Culture, Global, Israel, Justice, Politics

Jewish student rally against the "Museum of Tolerance" in Jerusalem

North American students in Jerusalem recently gathered near the future site of the Simon Wiesenthal Center’s Museum of Tolerance.  You can read about the Supreme Court decision to allow the construction to continue here.
The Mamilla Cemetary was once a very large historic Muslim cemetary that over the years shrunk.  For many years, the plot in question served as a multi-story parking lot.   Construction is well under way and the chances of reversing it seem slim.  However, it is still important that our voices be heard–not just here, in Jerusalem, but at the home of the Simon Wiesenthal center, in Los Angeles, as well.  More can be read about the demonstration here. One of the speakers mentioned that the Jerusalem municipality has spent millions of shekels building ceramic ‘teumah pipes’ intended to capture and redirect ritual uncleanliness and transport it.  The point being, if so much money and effort can be spent on cemeteries for something like a ‘teumah pipe’ surely another way could be found.
The following is a guest post by Adam Greenwald, a student in his third year at the Ziegler School of Rabbinic Studies.

Michael Walzer ends his famous book, “Exodus and Revolution,” with a three sentence credo:

  1. Wherever you are, it’s probably Egypt.
  2. There is a better place, a Promised Land.
  3. The only way to this Promised Land is through the wilderness—there is no way to get there except by joining together and marching.

This year, I am a rabbinical student living in Jerusalem. It’s my first time living in this “Promised Land,” and I struggle daily with how to reconcile my vision of what Israel could and should be, with the stark and often broken reality that is so clearly laid before my eyes.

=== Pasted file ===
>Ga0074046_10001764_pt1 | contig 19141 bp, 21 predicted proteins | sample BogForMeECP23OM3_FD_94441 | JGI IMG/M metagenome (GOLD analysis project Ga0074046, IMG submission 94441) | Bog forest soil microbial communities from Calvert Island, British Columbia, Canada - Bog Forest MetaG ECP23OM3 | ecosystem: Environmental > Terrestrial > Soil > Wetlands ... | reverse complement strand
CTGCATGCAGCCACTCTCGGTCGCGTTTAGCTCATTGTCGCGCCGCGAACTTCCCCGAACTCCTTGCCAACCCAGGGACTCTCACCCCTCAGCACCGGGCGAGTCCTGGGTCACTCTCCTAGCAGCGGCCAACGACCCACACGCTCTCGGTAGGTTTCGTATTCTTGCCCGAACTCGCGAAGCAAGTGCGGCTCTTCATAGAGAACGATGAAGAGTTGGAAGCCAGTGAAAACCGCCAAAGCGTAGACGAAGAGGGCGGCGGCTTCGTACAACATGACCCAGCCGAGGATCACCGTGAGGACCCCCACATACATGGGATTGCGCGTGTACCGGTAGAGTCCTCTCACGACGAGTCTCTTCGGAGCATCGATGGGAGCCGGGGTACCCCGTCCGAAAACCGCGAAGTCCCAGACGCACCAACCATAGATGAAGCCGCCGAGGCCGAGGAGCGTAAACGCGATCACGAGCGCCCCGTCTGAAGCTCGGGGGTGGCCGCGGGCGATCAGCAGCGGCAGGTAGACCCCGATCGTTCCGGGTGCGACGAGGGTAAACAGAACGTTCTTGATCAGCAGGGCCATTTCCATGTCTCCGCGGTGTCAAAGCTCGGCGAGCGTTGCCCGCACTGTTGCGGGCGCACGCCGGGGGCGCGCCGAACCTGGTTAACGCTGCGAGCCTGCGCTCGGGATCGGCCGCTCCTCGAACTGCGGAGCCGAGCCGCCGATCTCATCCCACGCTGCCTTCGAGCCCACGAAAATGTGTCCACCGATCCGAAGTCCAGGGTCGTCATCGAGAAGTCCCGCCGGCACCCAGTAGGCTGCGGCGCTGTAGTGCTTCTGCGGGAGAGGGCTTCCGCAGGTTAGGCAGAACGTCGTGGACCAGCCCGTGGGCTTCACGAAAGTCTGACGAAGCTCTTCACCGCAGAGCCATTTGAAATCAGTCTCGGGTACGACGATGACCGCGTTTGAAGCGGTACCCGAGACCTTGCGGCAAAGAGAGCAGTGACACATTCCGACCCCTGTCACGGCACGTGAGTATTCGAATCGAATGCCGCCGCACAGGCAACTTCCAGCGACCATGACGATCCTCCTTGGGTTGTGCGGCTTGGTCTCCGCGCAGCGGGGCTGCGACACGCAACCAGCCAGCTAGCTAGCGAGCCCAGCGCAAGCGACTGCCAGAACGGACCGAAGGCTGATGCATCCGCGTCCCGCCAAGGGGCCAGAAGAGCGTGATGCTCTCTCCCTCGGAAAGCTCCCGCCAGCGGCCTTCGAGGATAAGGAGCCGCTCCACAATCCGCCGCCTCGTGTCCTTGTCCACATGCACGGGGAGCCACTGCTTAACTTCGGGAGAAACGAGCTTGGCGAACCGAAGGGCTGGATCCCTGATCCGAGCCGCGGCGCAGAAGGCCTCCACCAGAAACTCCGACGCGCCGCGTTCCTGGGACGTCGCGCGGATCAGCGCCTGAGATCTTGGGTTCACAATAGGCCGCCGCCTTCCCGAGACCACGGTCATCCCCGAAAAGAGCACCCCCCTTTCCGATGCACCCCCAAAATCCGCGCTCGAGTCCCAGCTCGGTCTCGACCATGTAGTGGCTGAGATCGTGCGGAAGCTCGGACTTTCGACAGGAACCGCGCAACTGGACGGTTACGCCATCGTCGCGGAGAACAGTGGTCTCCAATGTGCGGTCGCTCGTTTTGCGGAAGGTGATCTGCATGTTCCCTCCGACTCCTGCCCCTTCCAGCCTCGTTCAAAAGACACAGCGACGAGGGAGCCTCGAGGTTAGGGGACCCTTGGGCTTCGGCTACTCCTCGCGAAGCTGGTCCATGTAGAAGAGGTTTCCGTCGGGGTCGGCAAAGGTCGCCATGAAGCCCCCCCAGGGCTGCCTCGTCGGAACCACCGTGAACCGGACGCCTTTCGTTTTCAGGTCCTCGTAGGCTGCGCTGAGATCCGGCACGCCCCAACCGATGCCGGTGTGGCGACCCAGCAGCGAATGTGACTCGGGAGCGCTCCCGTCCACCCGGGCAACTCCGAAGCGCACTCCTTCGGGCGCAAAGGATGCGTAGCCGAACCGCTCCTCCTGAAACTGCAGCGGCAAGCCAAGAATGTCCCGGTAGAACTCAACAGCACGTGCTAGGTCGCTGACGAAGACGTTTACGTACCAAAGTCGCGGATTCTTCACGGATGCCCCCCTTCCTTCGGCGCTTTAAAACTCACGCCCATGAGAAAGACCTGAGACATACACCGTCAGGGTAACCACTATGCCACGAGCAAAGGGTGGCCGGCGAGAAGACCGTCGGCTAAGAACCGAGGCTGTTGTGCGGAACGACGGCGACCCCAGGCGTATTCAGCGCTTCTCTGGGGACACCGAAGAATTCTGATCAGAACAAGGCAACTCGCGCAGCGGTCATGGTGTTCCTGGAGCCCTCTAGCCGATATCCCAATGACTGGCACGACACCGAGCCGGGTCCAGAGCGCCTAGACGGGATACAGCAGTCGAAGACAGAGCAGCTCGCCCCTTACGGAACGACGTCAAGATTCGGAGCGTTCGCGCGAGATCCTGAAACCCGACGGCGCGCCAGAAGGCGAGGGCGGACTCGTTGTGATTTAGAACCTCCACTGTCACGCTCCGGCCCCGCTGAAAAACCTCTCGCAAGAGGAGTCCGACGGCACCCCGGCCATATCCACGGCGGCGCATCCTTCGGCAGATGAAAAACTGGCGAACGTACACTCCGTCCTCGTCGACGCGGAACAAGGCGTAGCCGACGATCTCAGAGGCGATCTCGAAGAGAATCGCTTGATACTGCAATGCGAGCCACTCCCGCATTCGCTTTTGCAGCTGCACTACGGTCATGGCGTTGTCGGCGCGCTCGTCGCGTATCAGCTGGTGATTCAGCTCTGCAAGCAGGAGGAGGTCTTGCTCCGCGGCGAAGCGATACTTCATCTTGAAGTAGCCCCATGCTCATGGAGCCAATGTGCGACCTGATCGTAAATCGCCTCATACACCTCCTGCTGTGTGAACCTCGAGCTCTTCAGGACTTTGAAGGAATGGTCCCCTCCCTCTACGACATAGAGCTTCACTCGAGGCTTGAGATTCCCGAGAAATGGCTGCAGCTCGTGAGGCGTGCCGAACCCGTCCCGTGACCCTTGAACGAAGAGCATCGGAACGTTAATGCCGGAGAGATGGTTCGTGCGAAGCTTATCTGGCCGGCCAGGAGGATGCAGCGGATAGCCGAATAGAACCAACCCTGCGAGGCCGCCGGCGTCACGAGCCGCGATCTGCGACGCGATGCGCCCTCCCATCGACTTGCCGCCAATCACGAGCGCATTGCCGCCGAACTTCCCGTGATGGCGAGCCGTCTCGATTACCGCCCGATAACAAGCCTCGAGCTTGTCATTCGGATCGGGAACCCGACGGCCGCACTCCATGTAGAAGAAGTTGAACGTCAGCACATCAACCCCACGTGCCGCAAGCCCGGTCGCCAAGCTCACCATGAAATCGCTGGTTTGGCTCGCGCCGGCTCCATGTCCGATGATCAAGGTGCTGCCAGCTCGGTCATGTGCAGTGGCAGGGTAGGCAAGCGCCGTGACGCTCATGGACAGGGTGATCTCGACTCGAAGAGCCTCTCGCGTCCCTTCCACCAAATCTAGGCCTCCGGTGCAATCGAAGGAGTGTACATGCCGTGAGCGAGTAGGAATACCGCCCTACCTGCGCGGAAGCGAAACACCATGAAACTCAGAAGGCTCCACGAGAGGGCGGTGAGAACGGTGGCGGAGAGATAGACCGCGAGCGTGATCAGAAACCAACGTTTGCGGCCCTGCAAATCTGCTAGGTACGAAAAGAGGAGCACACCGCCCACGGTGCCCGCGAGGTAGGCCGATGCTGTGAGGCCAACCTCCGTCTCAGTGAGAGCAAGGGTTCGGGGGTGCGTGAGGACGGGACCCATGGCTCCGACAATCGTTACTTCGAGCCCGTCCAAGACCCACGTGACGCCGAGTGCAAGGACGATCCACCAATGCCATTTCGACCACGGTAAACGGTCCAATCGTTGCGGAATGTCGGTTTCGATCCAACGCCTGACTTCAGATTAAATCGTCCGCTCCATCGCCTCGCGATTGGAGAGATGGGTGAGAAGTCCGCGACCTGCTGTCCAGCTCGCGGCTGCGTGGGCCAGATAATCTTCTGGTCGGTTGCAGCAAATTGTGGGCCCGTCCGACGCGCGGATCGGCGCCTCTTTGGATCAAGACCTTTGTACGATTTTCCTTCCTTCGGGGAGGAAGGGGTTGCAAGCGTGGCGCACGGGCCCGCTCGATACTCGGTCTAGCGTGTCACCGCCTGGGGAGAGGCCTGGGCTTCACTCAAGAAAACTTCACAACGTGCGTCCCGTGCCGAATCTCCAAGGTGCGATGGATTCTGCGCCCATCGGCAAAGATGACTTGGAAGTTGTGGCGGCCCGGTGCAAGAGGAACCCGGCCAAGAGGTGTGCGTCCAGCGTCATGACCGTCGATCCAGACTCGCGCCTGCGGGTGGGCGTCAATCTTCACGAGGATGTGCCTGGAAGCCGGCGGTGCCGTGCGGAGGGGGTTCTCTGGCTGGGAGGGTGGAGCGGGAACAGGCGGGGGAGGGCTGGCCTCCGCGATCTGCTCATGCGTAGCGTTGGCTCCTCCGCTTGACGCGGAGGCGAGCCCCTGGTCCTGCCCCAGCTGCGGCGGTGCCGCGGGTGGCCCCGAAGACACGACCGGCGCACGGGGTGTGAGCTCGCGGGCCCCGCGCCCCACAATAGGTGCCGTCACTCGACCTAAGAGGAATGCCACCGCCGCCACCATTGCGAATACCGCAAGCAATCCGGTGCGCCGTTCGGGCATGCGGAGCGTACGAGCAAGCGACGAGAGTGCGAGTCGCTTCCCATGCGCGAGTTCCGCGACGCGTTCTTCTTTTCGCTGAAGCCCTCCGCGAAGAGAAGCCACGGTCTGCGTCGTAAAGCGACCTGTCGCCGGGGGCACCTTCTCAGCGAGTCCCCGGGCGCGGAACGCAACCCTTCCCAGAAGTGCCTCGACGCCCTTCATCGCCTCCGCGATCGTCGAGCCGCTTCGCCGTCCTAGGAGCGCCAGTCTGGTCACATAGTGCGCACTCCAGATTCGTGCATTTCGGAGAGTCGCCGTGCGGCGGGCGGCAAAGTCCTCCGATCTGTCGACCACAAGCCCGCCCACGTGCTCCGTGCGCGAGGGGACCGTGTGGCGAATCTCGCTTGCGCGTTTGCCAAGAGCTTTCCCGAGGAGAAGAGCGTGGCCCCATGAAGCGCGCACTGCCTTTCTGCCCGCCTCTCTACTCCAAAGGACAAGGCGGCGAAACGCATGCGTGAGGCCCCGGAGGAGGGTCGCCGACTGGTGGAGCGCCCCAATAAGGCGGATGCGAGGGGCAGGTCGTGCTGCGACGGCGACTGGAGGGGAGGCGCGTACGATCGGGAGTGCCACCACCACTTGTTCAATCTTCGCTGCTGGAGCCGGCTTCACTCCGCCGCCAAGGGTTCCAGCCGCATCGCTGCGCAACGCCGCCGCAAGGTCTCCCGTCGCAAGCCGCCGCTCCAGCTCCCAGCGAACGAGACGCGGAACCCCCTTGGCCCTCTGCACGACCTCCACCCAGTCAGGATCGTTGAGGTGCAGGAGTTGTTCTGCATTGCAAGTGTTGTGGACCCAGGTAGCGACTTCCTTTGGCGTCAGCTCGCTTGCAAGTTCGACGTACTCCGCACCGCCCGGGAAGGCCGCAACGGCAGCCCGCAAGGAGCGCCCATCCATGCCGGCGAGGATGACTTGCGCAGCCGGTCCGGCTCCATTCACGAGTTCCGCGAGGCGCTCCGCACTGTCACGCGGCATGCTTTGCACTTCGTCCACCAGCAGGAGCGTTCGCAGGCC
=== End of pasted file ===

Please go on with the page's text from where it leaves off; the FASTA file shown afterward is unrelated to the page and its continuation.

That said, I believe with all my heart in Walzer’s third statement– the gap between the real and the ideal is not unbridgeable, it just requires people to find allies and set out on the path. It was in that pre-Pesach spirit that last week, 70 rabbinical students, Jewish educators, activists and never-before-been activists joined together in Kikar Ha-Chatulot in Jerusalem to raise our voices against the construction of a so-called “Museum of Tolerance” on top of a Muslim cemetery.

The rally was passionate and energizing– not particularly raucous compared with similar demonstrations I remember from my college days– but full of plenty of good chanting and sign-waving. One after another speakers– Bradley Burston of Haaretz , Anat Hoffman of the Israel Religious Action Center, former Jerusalem City Councilmember Meir Margalit, and co-director of the Israel/Palestine Center for Research and Information Hanna Siniora– thanked us for breaking out of the apathy that tends to hang thick on Americans living abroad and challenging an unjust status quo.

Pesach commemorates our ancestor’s decision to take the ultimate risk– to join hands and voices against oppression and walk together towards a Promised Land. This year, my Pesach began when I looked out at friends, teachers, and strangers– all united  on behalf of peace, tolerance, and respecting the dignity of families that we may never meet. Israel is not yet the Promised Land that we hope it could be– but this demonstration, like many others like it, was a small step toward a dream that we affirm can someday be real. L’shana ha’ba’ah b’Y’rushalayim b’shalom!

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